The right in the US (as in the UK) is much better than the progressive left at zeroing in on key messages and then repeat, repeat, repeat, until they sink in. We need that discipline.

Second, our movement now has alliances with other movements threatened by a Trump presidency, including Black and Latino people, alliances that need to be broadened and deepened. And within our movement, we have many organizations whose members are threatened by the appeal of Trump: Arab, Muslim, and Jewish. While many of these groups joined to uphold Palestinian rights we are now in a position to actively defend each other, whatever our ethnicity or faith, as we move forward.

And, finally, we will need, and we have, money. We need to build and staff and institutionalize this movement as never before, so that it can do our work. Let’s make the giving season this year the best ever and ensure that the way ahead is built on the bedrock of our principles.

Nadia Hijab is the Executive Director of Al-Shabaka: The Palestinian Policy Network

Rabbi Linda Holtzman

This week has been surreal. Last week, I joined with 13 other people (including Miriam Grossman and Ariana Katz, rabbinical students and JVP members) at the North Dakota State House in a direct action to protest the oil pipeline that is destroying the water and the sacred ground of the Sioux tribe at Standing Rock.

JVP was extremely supportive the entire time we were there. At Standing Rock, I was struck by similar feelings that I had when I went to Palestine last summer. Here was an indigenous people that loves their land, that treats it with deep caring and total respect, and that is consistently treated as less than fully human while their land is claimed by others to use for their own purposes, damaging it as it suites them. Palestinians and Native Americans, for all their differences, have remarkable similarities.
Arriving home for the election has been painful. The racism, deep fear of anyone different, and violence that has been awakened by Trump has clearly been a part of our country all along. It was so blatant at Standing Rock. But watching it celebrated and highlighted is so disheartening! I am certain that Trump will value neither Native Americans nor Palestinians and that the same fear and hatred that he applies to one will be applied to the other.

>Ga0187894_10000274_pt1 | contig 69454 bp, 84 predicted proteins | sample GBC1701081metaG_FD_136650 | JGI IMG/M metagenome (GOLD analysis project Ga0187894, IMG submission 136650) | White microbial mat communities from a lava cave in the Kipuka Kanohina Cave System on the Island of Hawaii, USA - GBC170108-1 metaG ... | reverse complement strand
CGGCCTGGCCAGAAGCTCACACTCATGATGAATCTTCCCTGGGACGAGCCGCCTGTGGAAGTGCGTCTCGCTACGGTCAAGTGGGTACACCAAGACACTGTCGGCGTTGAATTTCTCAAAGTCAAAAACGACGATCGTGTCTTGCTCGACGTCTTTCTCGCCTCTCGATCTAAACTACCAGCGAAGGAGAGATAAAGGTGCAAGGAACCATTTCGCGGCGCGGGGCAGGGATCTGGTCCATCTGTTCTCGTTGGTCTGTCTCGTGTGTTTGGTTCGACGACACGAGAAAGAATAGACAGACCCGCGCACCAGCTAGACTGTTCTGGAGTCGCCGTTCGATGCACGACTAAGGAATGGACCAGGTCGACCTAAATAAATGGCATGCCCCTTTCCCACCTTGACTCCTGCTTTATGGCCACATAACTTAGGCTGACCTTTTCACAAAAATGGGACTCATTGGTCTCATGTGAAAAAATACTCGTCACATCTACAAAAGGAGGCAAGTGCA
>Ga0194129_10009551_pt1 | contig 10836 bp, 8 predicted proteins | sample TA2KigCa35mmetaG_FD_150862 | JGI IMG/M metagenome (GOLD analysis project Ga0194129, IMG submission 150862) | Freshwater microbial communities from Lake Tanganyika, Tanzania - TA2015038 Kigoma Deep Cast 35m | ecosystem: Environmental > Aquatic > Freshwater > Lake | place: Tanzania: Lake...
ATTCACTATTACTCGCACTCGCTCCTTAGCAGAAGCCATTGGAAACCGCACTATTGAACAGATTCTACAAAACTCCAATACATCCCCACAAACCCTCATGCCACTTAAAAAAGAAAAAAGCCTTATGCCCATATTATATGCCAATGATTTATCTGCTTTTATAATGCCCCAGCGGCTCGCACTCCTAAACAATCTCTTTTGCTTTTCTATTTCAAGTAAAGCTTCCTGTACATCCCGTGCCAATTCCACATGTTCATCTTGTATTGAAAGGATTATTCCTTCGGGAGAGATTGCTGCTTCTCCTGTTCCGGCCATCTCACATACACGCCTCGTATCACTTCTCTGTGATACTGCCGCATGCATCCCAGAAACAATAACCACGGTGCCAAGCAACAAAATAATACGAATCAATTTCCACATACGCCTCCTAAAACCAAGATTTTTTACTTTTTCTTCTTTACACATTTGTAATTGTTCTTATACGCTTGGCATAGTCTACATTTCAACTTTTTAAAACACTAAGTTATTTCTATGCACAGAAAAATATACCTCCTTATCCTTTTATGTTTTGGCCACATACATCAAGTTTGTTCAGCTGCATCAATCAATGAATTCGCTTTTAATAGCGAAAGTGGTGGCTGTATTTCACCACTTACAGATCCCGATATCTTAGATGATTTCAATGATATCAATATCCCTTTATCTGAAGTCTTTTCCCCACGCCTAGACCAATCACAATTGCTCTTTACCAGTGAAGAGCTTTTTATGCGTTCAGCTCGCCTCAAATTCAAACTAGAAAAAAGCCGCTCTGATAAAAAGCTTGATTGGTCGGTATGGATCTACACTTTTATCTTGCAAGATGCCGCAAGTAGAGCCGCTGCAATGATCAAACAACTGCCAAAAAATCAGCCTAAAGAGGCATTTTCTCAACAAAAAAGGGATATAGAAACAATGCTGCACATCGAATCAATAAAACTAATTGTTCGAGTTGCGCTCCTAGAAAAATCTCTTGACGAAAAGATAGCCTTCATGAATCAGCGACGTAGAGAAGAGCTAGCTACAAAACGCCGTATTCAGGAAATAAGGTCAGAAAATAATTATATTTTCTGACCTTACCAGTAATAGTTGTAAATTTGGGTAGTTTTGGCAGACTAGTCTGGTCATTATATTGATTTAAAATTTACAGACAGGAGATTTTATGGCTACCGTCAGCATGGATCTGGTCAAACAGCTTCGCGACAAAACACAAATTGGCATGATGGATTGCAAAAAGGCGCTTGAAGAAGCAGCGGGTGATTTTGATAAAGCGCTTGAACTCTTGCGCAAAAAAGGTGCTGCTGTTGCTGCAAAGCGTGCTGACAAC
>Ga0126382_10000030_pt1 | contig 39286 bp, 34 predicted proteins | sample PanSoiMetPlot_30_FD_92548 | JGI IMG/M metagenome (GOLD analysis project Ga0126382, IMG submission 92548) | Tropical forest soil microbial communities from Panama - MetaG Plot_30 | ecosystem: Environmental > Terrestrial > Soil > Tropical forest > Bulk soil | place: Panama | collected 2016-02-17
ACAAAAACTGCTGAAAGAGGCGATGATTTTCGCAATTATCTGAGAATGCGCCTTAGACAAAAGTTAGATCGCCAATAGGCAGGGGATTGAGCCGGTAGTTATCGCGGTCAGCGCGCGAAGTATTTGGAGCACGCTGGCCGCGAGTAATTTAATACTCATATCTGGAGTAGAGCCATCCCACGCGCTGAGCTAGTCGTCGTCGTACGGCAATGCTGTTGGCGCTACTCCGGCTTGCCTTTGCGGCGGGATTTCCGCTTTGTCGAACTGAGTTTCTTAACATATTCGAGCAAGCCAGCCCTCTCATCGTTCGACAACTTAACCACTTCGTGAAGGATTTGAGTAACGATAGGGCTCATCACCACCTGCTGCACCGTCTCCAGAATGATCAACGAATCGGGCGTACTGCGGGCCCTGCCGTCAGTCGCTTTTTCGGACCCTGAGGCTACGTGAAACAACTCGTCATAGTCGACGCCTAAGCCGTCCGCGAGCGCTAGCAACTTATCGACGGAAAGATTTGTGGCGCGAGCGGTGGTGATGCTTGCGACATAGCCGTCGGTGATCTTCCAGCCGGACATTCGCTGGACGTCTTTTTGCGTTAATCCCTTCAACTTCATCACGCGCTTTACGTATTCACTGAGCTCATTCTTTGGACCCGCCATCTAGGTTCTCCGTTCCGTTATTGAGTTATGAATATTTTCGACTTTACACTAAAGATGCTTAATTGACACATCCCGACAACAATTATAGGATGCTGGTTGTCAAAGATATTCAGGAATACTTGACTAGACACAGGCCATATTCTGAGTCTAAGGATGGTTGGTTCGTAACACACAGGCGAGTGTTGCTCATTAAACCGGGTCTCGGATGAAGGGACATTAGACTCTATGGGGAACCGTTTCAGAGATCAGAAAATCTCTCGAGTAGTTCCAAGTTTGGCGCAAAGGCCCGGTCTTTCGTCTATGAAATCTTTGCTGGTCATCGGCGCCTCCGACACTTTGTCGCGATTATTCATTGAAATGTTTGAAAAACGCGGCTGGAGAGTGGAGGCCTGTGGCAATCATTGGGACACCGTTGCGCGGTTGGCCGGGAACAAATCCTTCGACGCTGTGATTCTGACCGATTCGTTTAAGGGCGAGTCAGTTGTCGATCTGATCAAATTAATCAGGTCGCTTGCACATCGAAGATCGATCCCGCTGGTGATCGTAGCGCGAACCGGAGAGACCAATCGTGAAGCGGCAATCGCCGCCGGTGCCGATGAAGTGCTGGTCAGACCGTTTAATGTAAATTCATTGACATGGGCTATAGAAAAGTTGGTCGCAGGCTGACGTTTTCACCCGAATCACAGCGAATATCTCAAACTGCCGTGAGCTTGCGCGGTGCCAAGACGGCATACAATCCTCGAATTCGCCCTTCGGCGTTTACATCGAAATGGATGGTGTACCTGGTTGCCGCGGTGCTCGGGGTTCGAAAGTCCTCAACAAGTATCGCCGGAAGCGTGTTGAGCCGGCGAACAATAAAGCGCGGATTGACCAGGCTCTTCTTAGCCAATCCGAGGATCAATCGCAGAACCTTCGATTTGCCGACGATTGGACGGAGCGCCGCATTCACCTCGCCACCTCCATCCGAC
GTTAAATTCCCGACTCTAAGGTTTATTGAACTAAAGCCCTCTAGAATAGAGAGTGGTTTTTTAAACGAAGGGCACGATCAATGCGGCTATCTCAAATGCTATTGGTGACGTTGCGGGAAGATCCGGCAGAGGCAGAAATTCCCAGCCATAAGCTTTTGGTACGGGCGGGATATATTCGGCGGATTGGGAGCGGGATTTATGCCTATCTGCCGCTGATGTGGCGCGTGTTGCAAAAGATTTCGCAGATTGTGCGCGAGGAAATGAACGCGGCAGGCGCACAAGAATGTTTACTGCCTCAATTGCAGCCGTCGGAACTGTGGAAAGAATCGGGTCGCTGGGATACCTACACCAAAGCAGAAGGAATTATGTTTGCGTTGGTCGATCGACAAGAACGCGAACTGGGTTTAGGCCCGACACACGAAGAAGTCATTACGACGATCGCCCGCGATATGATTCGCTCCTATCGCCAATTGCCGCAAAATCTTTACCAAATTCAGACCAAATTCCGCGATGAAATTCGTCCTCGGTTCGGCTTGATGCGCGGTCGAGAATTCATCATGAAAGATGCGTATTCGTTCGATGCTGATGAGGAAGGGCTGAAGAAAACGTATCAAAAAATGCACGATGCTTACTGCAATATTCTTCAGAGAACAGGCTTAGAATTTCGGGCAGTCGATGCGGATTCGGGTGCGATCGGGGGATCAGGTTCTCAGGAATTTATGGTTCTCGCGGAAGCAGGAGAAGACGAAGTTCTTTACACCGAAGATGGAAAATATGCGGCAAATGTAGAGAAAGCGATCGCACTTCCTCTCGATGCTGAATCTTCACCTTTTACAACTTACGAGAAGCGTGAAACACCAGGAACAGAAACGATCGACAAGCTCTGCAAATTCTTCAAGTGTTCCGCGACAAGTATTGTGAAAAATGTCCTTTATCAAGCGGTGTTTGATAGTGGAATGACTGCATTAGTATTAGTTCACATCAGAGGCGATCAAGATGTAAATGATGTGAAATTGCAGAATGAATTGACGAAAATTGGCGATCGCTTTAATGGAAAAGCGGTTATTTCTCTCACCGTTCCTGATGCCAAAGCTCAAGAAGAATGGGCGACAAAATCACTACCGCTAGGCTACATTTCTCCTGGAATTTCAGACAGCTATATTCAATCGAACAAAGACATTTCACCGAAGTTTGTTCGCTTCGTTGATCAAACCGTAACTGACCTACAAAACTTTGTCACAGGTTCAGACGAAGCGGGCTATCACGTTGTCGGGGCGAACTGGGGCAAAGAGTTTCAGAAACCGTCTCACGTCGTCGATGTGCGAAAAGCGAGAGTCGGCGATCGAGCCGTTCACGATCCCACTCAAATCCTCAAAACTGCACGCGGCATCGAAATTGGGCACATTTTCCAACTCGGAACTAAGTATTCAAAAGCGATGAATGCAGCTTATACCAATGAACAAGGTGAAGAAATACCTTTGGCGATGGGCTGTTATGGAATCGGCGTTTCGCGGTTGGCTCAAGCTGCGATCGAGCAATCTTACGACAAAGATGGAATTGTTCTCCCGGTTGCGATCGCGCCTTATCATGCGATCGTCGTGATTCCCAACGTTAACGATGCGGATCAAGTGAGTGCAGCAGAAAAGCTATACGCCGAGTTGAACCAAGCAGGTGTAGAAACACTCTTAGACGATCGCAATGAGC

Our work for the next four years needs to be intensified so that we can support the indigenous people of America and of Palestine. We need to pull together to help people understand the similarities between both people and to all work for both.

Rabbi Linda Holtzman is a member of the Jewish Voice for Peace Rabbinical Council

Cecilie Surasky

Trump’s win is a challenge unlike any other I have experienced in my lifetime. If ever there was a time to step outside of our issue silos, our liberatory but also constricting models of identity politics, and to create an intersectional multi-issue resistance, that time is now.

Because you know how to organize, because so many of you come to this work from other struggles, because Israel-Palestine sits at the nexus of so many issues we must confront right now, JVP members have a critical leadership role to play.
It would be a mistake to reduce Trump’s election simply to racism–he won, after all, by turning rust belt states that had gone for Obama. And it would be a mistake to similarly narrow our vision of Israel/Palestine politics.

I believe that US unconditional support for Israel’s military, while it may have Christian religious undertones, fueled by Islamophobia and racism, is at its core still about maintaining US financial/military interests in an oil-rich region. And billions in US military aid benefits no one more than US weapons manufacturers.

If we don’t address neoliberal capitalism’s rapacious economic exploitation—the growth in global inequality and privatization that impacts virtually every aspect of our world, including Israeli-Palestine—we will be back here again and again like a nightmarish groundhog day.

We will have more Standing Rocks, more militarized police killing black men and women, more publicly funded weaponry being used on Palestinians. And the inevitable result of inequality unchecked is more scapegoating of the other: of Muslims, of immigrants, of Jews.

I would love to see JVP political education continue to explore this analysis; JVP open up virtual organizing school to anyone who wants to attend; JVP members officially represent JVP in local and national multi-issue efforts. In a way, it would be going back to our political roots, but with a much deeper, lived connection to other struggles.

Cecilie Surasky is the former Deputy Director of Jewish Voice for Peace